Shippers have fewer in-house resources to monitor and manage a supply pipeline that has gotten longer, more complex and more subject to the cumulative effects of small changes. Looking at the results of a recent study conducted by Transport Intelligence asking shippers to quantify their experience with freight forwarders, a familiar theme emerged. I dug out an eight-year-old, in-depth study we conducted, and there it was again.
Then as now, the most important issue for shippers is, "Where's my freight?" If there has been a subtle shift since that 1997 study, it is that shippers have fewer resources to do the track and trace themselves and now they expect their carriers or agents to notify them of problems. That was extremely apparent in the Transport Intelligence finding that the area of greatest concern (and second worst in performance) was proactive notification of problems.
Increasingly, that means shippers must be aware of and monitor developments in the various modes used along their logistics pipeline. There's no room for "modal indifference," and no supply chain is "mode neutral." This was a way of life when motor carriers routinely "interlined" freight and when we had over a dozen railroads serving the U.S. We may not have exercised those muscles for a while, but it's time to get back in shape.
We've hammered out lines of responsibility in the courts and in contracts, but I'm not sure the one-stop shop or sole-source solution is working for many shippers. (Let me know how it works for you.) Instead, we're looking across a transportation landscape of interlocking modes that must perform flawlessly to deliver on our promises to customers. Establishing metrics and penalties for poor performance is like cleaning up after the pipe has burst. Shippers are asking for preventive steps, but for that, you'll have to be an active participant.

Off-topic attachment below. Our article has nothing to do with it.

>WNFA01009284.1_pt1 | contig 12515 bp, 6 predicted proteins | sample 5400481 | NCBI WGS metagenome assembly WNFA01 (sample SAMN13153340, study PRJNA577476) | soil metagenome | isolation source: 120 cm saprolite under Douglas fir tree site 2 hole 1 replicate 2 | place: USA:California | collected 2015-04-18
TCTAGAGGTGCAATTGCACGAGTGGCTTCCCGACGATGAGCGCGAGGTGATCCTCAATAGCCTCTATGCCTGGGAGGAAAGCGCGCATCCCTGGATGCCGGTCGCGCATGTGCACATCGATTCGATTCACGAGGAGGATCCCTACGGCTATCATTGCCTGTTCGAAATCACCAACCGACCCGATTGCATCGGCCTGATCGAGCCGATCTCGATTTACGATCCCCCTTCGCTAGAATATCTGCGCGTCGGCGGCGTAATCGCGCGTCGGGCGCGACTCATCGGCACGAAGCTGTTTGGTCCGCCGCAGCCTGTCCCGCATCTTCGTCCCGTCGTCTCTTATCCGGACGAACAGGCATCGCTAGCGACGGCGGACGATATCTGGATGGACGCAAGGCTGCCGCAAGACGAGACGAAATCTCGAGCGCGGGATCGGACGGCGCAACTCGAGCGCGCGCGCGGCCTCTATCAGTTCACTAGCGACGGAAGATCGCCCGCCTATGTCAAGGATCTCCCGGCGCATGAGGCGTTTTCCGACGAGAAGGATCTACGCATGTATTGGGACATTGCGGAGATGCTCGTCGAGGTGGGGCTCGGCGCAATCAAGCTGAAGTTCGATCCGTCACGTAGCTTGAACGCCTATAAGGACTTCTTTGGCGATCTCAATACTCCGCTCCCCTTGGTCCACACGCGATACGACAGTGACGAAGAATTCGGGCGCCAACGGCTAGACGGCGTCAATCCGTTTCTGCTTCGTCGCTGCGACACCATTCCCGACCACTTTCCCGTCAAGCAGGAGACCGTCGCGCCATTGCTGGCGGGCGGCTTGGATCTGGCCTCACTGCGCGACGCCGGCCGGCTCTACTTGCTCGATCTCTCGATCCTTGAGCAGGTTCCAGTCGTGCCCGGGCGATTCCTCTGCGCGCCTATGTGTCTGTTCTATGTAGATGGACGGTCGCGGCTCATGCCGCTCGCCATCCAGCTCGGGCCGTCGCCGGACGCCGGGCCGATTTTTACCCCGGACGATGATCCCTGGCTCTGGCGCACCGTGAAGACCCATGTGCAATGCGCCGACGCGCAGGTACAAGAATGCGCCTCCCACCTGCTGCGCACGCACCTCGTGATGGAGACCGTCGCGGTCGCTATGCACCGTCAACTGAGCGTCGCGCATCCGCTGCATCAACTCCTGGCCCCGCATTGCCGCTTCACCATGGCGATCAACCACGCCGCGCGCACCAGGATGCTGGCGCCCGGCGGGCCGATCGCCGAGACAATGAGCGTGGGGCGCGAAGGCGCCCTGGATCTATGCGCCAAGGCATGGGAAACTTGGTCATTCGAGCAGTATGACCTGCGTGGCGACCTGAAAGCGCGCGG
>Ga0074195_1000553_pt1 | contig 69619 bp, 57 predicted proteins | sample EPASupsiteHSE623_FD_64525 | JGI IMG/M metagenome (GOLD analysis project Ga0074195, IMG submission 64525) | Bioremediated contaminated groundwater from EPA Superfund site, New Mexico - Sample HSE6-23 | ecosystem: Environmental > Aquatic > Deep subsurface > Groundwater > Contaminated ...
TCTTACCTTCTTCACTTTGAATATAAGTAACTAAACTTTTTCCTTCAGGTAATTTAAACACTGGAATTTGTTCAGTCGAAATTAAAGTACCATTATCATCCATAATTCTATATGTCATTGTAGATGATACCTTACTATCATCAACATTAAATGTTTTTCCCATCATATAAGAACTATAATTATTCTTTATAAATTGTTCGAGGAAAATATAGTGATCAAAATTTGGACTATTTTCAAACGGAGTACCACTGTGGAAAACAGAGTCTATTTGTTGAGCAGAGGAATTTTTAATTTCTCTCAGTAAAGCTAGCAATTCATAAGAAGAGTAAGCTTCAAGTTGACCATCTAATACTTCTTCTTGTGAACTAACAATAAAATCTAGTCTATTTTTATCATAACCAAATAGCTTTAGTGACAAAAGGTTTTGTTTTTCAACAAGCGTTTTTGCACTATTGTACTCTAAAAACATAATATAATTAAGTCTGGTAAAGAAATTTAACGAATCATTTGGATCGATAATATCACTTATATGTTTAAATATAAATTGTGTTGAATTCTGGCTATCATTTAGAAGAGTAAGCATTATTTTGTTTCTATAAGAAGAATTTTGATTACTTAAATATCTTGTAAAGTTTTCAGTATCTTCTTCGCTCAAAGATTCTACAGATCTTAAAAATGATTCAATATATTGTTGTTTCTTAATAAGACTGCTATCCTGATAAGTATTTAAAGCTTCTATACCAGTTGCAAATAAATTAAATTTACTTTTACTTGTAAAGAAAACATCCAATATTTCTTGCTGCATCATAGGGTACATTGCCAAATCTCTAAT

Today's multi-modal transportation system epitomizes Newton's third law — for every action, there is an equal and opposite reaction. But the reactions aren't always equal.
West Coast ports are congested, but routing around them is no simple matter because ships are larger and can't fit through the Suez or Panama Canals, limiting options. When they arrive and attempt to disgorge their cargo of containers, they face a series of issues with port labor, space, environmental concerns, chassis availability, dray capacity, over-theroad truck capacity (which has more to do with drivers than equipment), rail capacity and performance, and many more issues.
Tight truckload capacity shifts more domestic freight to rail/intermodal, but those high volumes of import containers clogging the ports are vying for that same limited capacity as more shippers try to move from rail to truckload. Drayage companies face idling limits and higher fuel costs ocean carriers won't pay and begin to exit the business, leaving fewer carriers to move containers off the ports, adding to space problems and congestion — and the ships get bigger and want to ground more containers when they dock.
I say get "mode active" or get a mop — you'll need it when your pipeline starts blowing gaskets.